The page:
Wednesday, May 6, 2009

Nice Wheels



As soon as I moved back home after my sophomore year I bought my first car. I purchased a two-seat Italian sports car. Don’t get too excited—it was used and cost $400. Still, $400 was a lot of money to me back then (still is, actually) and the car was pretty cool. Well, at least it looked good, the engine ran well, and it got 40 mpg. That last part was important because gas was over 35 cents per gallon and I was frugal. OK, cheap. What you couldn’t see at first glance was that this crate was rusting away-- a victim of a few Midwest winters and tons and tons of rock salt spread on the roads. Yes, that fine Italian steel was looking more like Swiss cheese in places not easily spied. But I didn’t care about that—it looked fuckin' cool.

Going back to work in the chemical plant was something I looked forward to. It was hot, tough and dirty but it was a good workout after months of college. Made me tan, lean and sinewy… or, maybe just a skinny twerp. If you were there perhaps you’d have an opinion—I was there and I don’t. Spending a lot of time gazing into the mirror isn't nearly as much fun as looking at women. I learned that early on in life I suppose.
It was good to see some old friends from the prior summer including my ol’ bud Tim. Tim and I couldn’t get together after work though since his girlfriend (and future wife) was still best friends with Jackie but we hung out at lunch, and the union-negotiated coffee breaks and were still friends despite the whole girlfriend debacle bullshit. We just avoided the subject of women. Which, as I recall, meant we talked a lot about sports.

There was, however, one big change that summer at the plant. The college student summer hiring program now included-- girls! It seems that company workers who were the parents of female college students wanted their dear daughters to get in on these relatively high-paying summer jobs. Of course not many of the young ladies themselves wanted anything to do with working in a dangerous, dirty chemical plant but apparently a half dozen or so did. Most of the “veterans” were kind of torn on this change. First, we assumed they wouldn’t be required to do any of the jobs that were nasty and dirty or anything that required heavy lifting. But, secondly, a couple of them were babes.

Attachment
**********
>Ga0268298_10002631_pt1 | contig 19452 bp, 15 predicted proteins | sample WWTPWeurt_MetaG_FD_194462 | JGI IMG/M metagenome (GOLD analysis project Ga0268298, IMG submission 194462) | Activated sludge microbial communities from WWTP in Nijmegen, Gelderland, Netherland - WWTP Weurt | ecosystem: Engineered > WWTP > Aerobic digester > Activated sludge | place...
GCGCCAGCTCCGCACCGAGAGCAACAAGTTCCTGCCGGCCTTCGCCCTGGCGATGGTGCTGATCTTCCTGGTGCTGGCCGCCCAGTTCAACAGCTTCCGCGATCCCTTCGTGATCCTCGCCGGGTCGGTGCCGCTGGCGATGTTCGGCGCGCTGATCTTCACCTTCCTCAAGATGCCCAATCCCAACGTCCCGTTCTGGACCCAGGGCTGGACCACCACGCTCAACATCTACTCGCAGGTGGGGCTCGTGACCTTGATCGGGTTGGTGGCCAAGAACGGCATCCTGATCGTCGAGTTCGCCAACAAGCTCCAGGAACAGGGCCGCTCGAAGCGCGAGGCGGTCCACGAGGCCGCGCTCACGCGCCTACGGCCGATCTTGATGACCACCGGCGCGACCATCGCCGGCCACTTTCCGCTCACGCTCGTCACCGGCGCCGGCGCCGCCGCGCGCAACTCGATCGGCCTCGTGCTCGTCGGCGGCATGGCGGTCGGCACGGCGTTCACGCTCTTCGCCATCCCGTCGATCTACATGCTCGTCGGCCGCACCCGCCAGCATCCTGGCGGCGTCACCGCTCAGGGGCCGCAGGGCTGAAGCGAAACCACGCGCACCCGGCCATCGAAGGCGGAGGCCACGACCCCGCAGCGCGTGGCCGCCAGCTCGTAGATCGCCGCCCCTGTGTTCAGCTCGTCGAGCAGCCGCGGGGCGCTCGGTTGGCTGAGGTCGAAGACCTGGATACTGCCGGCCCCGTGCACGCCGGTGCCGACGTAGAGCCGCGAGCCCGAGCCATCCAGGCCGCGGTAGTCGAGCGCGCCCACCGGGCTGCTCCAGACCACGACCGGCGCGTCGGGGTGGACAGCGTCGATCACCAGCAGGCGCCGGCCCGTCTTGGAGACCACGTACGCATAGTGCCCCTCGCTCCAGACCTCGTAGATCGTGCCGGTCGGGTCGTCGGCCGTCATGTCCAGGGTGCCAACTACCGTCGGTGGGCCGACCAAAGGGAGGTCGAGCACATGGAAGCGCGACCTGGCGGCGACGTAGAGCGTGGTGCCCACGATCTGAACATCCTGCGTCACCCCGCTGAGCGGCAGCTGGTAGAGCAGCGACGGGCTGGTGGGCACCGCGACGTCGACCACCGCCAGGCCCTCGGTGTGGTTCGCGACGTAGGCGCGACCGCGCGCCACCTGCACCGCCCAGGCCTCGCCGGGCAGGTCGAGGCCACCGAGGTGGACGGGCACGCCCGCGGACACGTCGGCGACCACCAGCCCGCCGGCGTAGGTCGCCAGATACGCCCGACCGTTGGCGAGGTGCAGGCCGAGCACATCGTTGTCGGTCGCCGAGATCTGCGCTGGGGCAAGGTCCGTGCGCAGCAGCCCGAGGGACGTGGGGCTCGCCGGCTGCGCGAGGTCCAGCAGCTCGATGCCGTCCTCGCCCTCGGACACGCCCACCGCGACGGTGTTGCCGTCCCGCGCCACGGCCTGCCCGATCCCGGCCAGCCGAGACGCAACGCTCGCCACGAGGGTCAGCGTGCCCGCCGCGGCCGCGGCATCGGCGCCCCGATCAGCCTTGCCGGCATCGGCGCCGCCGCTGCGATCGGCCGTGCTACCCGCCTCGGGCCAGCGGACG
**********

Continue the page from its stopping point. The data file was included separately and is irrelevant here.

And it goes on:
So we figured it just might work out OK.

The two more, ahem, interesting young ladies who joined our hardhat crew were Tina and Sharon. Tina was an olive skinned, Italian beauty of about 5’2” who didn’t take any crap from anybody. She was fun to work with the few times I was assigned to spend a shift with her cleaning out tanks, grading stone, or other fun things. Sharon was a bit more, um, delicate. I figured the only reason she was there was because her dad headed up the HR department for the plant and wanted her to set a good example on the equal opportunity front. She wasn’t particularly well suited to carrying an air wrench around that tipped the scales at half her weight. So, working a shift out in the plant with Sharon was usually like doing double the work. Then again, working with Sharon had some positive features.

Yes. It wasn’t all bad.

Sometime around the second week of August summer got pretty interesting.